When some friends and I were studying that priceless book commissioned by the Universal House of Justice, One Common Faith, we ran across the following statement in the foreword about the principle of interfaith:  "Far from challenging the validity of any of the great revealed faiths, the principle has the capacity to ensure their continuing relevance."

Later, on page 39, when we read "even so influential a figure as Mohandas Gandhi proved unable to mobilize the spiritual power of Hinduism in support of his efforts to extinguish sectarian violence on the Indian subcontinent", someone made the comment that this showed that "Hinduism has lost its power and everyone should become Baha'i".  We sat up and all decided to go back to the foreword.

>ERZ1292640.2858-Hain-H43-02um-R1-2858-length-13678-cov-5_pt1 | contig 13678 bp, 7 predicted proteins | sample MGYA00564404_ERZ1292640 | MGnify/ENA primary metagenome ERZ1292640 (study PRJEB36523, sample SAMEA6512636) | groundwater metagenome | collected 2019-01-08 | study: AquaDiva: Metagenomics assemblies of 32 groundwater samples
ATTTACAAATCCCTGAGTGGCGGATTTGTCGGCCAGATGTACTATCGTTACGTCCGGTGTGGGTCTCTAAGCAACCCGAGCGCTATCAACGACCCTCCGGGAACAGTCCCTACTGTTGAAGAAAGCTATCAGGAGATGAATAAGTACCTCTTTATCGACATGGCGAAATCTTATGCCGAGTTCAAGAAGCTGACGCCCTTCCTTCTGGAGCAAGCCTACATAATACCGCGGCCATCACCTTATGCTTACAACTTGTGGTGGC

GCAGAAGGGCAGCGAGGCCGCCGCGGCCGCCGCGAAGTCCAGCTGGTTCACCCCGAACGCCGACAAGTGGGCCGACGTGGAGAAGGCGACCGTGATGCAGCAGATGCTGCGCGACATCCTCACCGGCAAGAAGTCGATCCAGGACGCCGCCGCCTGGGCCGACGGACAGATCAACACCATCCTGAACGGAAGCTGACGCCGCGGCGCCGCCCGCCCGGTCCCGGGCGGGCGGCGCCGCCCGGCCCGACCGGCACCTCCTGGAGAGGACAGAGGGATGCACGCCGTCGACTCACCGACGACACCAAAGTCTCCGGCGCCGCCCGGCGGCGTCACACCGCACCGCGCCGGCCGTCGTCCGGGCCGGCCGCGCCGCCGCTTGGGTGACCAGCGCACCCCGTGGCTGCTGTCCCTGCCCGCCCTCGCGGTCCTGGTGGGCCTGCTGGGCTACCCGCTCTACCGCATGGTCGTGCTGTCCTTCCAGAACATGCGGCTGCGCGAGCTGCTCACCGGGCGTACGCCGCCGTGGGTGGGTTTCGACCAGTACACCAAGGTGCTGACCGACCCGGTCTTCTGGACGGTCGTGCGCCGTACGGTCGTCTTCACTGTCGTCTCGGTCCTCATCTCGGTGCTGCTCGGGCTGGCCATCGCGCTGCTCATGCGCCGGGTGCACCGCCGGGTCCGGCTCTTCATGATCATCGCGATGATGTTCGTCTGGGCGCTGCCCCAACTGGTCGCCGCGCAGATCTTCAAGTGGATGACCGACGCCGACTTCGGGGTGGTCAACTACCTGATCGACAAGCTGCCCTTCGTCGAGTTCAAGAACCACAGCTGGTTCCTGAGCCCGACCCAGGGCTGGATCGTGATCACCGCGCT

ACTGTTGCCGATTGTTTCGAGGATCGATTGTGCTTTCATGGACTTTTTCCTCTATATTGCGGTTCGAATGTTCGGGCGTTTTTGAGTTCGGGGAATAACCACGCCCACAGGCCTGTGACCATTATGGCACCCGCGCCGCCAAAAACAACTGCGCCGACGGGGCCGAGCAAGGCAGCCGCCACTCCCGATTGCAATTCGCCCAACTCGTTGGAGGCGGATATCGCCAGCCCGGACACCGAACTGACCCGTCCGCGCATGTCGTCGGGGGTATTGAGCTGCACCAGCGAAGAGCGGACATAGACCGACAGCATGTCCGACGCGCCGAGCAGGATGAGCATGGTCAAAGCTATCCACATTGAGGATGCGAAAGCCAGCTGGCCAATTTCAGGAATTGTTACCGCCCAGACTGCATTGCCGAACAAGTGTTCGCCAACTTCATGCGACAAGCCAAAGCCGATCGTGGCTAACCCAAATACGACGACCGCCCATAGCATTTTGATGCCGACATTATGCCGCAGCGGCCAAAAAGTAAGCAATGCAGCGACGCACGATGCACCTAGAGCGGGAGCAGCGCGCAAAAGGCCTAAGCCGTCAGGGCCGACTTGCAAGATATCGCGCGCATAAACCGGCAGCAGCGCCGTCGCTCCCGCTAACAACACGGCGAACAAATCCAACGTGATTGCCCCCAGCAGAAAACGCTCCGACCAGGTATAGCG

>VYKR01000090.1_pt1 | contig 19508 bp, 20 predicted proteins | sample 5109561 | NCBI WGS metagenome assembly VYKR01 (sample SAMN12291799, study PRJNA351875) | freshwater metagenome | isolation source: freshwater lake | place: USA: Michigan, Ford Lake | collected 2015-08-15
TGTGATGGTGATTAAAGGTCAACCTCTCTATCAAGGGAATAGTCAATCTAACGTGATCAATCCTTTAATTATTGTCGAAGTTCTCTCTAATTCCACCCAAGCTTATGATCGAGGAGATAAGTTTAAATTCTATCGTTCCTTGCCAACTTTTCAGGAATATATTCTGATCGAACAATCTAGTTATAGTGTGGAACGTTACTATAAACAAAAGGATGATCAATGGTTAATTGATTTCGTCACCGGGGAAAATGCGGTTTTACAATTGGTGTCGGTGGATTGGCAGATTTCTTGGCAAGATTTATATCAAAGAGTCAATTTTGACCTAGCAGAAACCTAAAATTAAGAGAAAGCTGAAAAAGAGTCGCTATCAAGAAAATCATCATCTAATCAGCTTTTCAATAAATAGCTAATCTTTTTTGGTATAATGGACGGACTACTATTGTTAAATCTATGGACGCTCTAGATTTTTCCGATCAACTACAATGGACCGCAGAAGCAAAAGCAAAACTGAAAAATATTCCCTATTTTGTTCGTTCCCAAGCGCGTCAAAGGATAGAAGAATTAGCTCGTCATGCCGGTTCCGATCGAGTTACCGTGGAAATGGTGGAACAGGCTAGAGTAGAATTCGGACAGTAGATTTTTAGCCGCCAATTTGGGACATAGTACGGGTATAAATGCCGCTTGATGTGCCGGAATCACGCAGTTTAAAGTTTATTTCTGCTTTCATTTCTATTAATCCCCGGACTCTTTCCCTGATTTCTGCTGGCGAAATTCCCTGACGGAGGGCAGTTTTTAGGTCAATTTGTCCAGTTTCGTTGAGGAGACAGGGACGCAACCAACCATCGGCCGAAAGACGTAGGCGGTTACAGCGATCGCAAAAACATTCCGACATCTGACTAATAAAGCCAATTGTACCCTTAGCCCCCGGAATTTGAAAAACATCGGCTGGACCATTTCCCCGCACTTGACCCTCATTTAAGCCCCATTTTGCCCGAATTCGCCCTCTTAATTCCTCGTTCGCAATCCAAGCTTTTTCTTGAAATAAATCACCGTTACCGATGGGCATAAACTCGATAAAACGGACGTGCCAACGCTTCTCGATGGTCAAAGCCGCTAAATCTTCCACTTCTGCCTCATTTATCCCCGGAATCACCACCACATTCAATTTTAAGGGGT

"The principle has the capacity to ensure" the "continuing relevance" of "the great revealed faiths".

We knew that we needed to go back and re-read that statement about Gandhi, for what we had done was try to dismiss the relevance of one of "the great revealed faiths".

And what we discovered was that what was said was that not that Hinduism was irrelevant, but that Gandhi was not able to mobilize its power, which was still relevant.  The reason was due to the many reasons stated earlier in the book about why faith seems to be losing its relevance in the heart of many people, and this was just another example.

Most of the people in that study came away with a far greater appreciation of the importance of other faiths.  And it showed me, yet again, the Baha'is Faith's overwhelming love and respect for all faiths.

I was going to finish with an analysis of a teaching of Jesus, to demonstrate the second point above, but I think I'll leave that for the next post.  For now, the day is beautiful and it's time to go out and enjoy the weather.